Author information

Authors and Affiliations

Authors

Contributions

J.G. designed and performed the experiments, analysed the data and wrote the manuscript. A.O.-B. performed phage plaque and microplate liquid assays and analysed the data. S.D.M. designed and constructed the Cas13a crRNA vectors. S.K. conducted the phage plaque assays for phage PaMx41. J.B. performed NGS and analysed the data. J.B.-D. conceived and supervised the study, designed the experiments, acquired the funding and wrote the manuscript.

Corresponding author

Correspondence to Joseph Bondy-Denomy.

Ethics declarations

Competing interests

J.B.-D. is a scientific advisory board member of SNIPR BIOME, Excision BioTherapeutics and Leapfrog Bio, and a scientific advisory board member and cofounder of Acrigen Biosciences. The Bondy-Denomy laboratory receives research support from Felix Biotechnology. The other authors declare no competing interests.

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Nature Microbiology thanks Anne Chevallereau and the other, anonymous, reviewer(s) for their contribution to the peer review of this work.

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Extended data

Extended Data Fig. 1 Plaque efficiency assays of distinct crRNAs of CRISPR-Cas13a targeting transcripts of diverse ΦKZ genes.

Ten-fold serial dilutions of ΦKZ spotted on lawns expressing cas13 and crRNAs targeting the indicated genes. The crRNA targeting orf120 highlighted in the red frame has been used for ΦKZ genome engineering. NT, non-targeting.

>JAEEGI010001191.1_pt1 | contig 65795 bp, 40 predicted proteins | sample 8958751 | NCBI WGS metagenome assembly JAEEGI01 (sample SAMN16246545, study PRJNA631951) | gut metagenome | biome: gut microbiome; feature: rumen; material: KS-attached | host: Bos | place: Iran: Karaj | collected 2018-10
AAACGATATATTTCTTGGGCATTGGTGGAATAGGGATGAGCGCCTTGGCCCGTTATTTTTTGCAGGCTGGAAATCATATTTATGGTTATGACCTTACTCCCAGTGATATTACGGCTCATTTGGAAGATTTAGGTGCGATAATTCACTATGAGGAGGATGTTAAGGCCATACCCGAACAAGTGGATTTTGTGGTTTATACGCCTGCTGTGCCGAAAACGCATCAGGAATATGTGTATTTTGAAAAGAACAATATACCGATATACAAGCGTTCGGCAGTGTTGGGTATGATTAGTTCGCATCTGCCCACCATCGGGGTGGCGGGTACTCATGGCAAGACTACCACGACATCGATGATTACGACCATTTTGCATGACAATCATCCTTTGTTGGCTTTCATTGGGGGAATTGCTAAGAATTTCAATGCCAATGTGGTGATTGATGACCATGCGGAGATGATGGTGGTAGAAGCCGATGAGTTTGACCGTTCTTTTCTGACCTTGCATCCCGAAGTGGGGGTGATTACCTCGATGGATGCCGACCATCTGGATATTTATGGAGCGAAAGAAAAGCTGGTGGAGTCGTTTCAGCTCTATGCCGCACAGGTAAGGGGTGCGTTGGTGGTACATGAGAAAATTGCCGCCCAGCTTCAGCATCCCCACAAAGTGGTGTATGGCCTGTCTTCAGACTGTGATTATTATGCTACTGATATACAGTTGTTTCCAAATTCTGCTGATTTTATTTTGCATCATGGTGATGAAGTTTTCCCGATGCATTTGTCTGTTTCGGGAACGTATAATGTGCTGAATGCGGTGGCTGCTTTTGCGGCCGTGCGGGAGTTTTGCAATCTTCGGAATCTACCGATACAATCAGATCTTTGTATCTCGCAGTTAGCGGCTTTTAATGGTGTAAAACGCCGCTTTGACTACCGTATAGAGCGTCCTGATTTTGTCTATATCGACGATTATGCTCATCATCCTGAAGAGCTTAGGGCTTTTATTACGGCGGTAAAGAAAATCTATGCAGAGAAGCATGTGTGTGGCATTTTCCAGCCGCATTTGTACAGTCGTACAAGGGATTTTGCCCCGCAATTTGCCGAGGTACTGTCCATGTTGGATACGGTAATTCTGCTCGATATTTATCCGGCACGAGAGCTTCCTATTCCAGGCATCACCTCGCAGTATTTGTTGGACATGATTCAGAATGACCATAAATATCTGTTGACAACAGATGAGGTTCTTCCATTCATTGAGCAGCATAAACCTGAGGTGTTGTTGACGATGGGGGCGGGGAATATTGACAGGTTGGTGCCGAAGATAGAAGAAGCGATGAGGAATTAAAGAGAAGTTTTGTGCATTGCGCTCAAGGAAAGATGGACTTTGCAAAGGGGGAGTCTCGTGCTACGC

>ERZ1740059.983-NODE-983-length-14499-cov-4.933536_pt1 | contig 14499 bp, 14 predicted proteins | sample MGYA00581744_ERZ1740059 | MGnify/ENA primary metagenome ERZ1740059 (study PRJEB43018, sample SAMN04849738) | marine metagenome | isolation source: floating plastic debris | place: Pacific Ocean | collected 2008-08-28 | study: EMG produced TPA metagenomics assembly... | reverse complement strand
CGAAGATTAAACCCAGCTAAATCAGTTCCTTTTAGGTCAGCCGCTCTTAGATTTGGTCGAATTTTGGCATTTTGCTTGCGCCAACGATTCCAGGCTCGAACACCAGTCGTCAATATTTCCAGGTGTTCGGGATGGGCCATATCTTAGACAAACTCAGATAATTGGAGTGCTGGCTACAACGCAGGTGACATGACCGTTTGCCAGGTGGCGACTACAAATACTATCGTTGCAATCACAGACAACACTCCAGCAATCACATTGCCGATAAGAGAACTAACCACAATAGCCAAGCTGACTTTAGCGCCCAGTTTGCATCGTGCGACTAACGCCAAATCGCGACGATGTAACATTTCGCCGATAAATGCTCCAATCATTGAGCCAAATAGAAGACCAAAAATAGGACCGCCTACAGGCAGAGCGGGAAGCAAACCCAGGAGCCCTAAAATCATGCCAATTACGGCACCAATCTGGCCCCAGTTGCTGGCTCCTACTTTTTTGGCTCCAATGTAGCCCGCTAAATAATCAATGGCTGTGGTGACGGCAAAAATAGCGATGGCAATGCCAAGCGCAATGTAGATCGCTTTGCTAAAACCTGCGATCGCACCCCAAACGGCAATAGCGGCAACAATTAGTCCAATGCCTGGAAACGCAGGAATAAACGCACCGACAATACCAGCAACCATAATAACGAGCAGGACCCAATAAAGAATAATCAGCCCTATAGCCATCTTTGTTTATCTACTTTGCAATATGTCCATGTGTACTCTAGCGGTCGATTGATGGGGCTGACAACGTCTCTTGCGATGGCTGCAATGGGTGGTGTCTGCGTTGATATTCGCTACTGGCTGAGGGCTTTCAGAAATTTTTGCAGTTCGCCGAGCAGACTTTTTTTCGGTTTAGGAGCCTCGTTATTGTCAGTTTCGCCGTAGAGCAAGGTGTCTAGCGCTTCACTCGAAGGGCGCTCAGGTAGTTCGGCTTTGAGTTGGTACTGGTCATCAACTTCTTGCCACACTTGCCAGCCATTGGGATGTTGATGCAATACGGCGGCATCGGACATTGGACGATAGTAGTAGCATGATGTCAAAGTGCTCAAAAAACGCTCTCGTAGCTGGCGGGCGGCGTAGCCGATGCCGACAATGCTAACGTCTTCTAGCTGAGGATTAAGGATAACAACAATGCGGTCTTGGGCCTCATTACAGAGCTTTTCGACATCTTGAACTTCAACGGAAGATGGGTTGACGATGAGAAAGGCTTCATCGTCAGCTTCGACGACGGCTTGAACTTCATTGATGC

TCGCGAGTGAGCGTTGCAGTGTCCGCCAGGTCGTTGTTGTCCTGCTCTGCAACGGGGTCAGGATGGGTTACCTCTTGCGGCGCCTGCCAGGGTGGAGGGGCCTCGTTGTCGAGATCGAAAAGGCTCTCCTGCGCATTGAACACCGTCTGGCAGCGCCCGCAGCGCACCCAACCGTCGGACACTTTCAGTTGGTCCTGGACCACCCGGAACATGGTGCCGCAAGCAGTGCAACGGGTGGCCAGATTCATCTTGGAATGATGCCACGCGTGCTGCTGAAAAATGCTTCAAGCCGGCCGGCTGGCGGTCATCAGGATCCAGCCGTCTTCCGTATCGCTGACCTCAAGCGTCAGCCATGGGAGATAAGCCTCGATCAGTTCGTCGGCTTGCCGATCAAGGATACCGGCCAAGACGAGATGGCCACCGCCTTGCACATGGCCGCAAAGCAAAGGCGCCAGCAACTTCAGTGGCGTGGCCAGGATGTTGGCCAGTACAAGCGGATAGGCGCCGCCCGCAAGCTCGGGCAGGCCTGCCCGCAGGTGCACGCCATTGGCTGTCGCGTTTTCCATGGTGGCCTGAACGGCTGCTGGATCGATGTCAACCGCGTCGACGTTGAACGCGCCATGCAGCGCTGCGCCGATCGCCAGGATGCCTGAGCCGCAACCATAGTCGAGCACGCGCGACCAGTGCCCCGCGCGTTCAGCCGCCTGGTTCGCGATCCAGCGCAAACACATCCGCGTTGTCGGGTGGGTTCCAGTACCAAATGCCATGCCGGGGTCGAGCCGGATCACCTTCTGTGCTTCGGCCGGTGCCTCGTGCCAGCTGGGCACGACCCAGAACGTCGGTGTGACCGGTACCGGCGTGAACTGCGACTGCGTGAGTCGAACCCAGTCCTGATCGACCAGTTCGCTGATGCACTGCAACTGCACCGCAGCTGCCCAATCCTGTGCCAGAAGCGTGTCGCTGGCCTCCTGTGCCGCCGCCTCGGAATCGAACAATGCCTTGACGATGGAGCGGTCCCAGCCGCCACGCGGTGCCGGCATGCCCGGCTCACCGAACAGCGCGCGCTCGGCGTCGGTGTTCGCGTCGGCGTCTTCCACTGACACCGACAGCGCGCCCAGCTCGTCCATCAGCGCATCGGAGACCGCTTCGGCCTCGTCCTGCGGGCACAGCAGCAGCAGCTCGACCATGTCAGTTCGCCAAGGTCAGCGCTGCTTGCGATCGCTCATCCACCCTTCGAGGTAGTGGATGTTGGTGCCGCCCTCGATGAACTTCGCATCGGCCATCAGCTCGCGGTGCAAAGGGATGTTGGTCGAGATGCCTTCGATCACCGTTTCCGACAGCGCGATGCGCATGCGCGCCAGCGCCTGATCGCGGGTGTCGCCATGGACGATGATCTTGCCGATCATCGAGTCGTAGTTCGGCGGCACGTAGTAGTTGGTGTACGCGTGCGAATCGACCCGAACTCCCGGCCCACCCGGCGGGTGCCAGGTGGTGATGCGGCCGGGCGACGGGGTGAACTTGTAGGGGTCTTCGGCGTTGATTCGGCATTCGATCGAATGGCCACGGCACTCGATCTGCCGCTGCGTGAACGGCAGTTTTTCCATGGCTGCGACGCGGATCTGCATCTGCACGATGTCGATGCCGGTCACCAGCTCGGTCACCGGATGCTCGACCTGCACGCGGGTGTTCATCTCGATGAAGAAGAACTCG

Extended Data Fig. 2 One-step growth curves of engineered ФKZ variants.

One-step growth curve experiment was performed to determine the latent time period and burst size of engineered phages. Representative plots are shown for each phage strain. The burst sizes are shown in brackets after of each ФKZ variant, representing the mean ± standard error of three or four biologically independent replicates.

Extended Data Fig. 3 Sequence alignment of wild type ΦKZ and three escape mutants at the engineered genomic site.

Escape mutants were isolated and verified by PCR and sequencing. The WT orf120 sequence is highlighted in blue and the downstream region is highlighted in grey. The stop codon (TGA) of orf120 is highlighted in green and Escape mutant #3 reconstitutes it to TAG. The sequence in the red frame matches the spacer sequence of the crRNA that was used to target and eliminate WT phages. Deletions were indicated by dashed lines and their corresponding numbers of absent base pairs.

Source data

Extended Data Fig. 4 Determination of host range of ΦKZ ∆phuZ and ∆orf93 mutants by plaque assay on P. aeruginosa clinical strains.

Spot-titration of the indicated ΦKZ phages on lawns of clinical isolates of P. aeruginosa (FB-XX).

Extended Data Fig. 5 Failure of genetic editing the shell gene (orf54) in ΦKZ.